SAKAI CITY, Japan — We heard it the moment we entered the building—a faraway rumbling like distant thunder. The sound—a rhythmic badum badum badum—grew louder as we walked through the snaking corridors of the Mihara Bunka Kaikan, a nondescript theater in the heart of this city in the Osaka prefecture. There was something urgent about the beat, like it was enjoining us to hurry on toward it.
So we did.
By the time we reached the source of the sound, some members of the Japanese drum ensemble Wadaiko Miyako were already deep into practice, furiously pounding away on taikos (drums) of various sizes, creating a seismic sonic assault so powerful and massive it shook us —visiting journalists from ASEAN countries—out of our Saturday morning lethargy.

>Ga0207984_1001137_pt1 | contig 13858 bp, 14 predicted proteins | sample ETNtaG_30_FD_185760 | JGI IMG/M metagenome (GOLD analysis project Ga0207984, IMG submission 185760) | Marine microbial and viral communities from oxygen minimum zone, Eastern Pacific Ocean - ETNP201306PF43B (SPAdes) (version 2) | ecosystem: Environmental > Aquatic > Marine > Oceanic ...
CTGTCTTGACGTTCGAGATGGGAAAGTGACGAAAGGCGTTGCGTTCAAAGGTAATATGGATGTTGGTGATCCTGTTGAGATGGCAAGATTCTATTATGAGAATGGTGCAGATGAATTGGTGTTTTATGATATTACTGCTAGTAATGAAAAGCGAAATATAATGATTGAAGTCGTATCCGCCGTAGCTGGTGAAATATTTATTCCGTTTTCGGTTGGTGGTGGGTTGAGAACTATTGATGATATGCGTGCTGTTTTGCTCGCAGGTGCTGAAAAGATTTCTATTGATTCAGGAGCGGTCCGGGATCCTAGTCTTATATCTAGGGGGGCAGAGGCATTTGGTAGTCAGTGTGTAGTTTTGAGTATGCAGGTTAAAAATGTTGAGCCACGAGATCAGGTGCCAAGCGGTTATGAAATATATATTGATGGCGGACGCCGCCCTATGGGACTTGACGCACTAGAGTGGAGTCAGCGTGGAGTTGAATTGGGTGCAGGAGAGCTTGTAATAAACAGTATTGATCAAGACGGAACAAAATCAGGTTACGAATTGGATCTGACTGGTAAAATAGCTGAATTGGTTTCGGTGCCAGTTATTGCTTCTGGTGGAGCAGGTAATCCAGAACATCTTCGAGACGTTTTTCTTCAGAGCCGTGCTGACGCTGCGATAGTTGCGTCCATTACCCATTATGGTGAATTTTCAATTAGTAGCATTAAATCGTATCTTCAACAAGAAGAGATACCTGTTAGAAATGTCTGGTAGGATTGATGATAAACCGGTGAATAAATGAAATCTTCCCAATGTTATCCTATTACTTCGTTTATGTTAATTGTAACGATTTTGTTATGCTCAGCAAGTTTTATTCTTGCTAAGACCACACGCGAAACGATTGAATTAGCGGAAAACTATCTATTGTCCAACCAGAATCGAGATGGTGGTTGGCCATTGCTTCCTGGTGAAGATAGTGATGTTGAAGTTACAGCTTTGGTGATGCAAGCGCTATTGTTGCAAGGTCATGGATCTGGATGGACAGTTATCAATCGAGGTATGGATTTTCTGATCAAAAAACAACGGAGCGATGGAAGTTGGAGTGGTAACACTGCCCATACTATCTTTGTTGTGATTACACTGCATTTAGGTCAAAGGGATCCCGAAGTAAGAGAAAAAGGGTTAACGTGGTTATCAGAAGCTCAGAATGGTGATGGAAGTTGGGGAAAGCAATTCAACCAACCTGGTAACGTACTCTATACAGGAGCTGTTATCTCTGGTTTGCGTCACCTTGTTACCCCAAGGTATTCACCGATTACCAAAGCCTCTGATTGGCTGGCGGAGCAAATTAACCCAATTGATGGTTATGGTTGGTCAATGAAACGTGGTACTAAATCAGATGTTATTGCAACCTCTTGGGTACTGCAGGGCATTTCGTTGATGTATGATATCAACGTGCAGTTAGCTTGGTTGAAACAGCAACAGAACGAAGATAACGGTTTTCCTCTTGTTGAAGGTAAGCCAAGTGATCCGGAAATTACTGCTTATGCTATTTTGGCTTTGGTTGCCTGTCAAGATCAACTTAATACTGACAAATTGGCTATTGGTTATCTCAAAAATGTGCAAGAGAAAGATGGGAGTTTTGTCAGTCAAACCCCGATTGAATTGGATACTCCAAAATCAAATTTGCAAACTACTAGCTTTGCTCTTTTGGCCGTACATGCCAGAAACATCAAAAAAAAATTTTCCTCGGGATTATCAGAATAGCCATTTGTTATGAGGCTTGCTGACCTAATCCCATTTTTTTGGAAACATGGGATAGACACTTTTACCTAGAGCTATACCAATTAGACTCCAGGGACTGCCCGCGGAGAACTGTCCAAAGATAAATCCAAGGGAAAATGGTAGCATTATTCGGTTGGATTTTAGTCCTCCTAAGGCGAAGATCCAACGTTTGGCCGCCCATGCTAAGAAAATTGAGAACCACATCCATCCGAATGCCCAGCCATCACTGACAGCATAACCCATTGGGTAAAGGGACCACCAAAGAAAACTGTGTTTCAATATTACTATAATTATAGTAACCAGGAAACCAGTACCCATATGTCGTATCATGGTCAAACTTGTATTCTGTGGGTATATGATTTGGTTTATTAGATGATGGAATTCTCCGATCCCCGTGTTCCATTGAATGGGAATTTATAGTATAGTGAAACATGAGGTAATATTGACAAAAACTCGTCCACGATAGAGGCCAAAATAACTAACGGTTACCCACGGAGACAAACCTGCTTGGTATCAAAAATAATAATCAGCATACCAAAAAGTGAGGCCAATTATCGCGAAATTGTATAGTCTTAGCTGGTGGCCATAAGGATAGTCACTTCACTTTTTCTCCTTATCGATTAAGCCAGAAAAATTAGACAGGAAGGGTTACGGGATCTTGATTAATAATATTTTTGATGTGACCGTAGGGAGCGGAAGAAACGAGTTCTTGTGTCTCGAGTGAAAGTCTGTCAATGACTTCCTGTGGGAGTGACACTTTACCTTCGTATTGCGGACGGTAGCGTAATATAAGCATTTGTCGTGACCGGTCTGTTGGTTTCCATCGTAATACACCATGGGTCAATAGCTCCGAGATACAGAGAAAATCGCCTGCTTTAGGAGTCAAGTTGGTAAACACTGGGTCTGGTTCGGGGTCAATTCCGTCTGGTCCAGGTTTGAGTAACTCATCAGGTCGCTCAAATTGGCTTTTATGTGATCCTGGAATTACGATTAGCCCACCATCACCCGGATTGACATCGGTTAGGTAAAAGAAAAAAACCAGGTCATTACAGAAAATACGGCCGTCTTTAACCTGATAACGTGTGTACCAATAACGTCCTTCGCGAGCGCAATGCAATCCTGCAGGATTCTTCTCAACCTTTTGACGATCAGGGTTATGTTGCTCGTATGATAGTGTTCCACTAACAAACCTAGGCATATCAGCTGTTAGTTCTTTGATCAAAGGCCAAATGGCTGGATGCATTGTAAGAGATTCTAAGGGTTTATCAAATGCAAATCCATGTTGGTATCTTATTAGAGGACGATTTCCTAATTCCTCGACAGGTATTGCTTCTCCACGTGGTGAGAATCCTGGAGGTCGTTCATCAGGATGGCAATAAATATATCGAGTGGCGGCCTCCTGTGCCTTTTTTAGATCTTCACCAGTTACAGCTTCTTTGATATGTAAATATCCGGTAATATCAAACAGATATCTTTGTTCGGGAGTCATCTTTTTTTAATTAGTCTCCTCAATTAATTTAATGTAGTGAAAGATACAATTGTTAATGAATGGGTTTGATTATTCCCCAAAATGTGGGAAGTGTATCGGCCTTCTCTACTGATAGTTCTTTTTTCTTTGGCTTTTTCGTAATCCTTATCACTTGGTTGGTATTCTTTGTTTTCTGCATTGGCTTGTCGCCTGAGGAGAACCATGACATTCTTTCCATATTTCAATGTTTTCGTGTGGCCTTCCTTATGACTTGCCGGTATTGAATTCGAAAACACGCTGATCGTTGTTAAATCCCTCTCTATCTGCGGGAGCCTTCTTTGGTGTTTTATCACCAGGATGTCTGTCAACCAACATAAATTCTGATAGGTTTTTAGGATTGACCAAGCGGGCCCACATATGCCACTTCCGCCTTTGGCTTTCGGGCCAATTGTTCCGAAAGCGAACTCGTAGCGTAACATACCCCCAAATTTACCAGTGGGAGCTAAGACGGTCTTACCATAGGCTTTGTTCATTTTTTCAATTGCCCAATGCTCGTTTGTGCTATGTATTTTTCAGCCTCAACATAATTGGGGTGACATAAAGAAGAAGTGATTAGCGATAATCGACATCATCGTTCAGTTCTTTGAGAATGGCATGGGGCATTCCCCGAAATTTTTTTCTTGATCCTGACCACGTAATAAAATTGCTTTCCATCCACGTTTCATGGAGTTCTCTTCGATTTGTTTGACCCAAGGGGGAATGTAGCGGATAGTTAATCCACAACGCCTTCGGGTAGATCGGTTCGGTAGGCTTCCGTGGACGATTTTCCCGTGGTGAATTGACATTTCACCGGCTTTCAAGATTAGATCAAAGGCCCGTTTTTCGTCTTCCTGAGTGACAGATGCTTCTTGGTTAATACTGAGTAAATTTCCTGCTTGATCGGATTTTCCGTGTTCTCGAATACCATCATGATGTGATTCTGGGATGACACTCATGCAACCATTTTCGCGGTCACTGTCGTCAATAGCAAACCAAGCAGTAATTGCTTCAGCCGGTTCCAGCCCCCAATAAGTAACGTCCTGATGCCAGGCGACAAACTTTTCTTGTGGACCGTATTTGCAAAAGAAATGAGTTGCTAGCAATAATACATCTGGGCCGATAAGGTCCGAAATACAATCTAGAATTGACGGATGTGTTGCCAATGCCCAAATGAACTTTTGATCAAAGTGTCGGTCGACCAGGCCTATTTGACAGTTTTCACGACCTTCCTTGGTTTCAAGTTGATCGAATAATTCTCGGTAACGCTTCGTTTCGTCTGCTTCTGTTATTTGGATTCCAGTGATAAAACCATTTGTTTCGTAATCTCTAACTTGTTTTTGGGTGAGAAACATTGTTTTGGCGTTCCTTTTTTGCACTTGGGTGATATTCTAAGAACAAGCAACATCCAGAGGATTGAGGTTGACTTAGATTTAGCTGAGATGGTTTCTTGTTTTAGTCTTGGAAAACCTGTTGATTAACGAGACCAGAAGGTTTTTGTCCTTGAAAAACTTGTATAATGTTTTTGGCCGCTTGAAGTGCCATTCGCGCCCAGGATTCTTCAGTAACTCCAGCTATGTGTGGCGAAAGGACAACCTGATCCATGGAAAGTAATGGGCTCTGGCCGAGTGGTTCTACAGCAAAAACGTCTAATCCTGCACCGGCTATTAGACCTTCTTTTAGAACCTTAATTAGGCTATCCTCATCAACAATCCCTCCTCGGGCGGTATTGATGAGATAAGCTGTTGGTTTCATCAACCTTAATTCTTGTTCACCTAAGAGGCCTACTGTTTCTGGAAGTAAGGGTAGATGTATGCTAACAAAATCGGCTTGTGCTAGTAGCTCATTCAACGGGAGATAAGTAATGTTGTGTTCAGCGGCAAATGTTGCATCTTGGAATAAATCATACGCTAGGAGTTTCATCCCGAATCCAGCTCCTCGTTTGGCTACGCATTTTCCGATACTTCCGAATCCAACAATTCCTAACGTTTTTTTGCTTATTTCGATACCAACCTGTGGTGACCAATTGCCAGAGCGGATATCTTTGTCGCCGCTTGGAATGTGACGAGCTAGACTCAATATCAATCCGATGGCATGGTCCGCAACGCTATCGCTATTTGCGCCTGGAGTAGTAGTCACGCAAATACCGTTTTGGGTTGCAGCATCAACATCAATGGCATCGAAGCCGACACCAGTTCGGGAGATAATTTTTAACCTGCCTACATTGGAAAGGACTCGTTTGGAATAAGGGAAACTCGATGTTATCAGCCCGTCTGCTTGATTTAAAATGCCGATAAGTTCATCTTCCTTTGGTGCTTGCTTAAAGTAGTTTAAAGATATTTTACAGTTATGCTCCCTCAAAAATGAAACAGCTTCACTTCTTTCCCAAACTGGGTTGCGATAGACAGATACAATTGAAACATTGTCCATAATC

“We don’t usually practice on Saturdays,” Gaku Yano, the group’s 61-year-old mentor, told the foreign guests through an interpreter. “We practice on Wednesdays and Sundays, but today you are our special audience.”
That group was also rehearsing for Sunday, when they were scheduled to headline the Sakai ASEAN Week Cultural Festival, a morning-to-afternoon show outside the Hotel Agora Regency Sakai that showcased cultural song and dance performances from participating ASEAN countries, including the Philippines.
But the 10 young members of the Wadaiko Miyako—including one who, at the time of the interview, was visibly pregnant—were looking beyond Sakai and Sunday.
“It would be an honor to perform overseas someday,” said the group’s 29-year-old leader Haze Shote, taking a break from the rehearsal to chat with the foreign visitors. Although the group is primarily based in Sakai, they have stirred enough buzz to land them out-of-the-city gigs.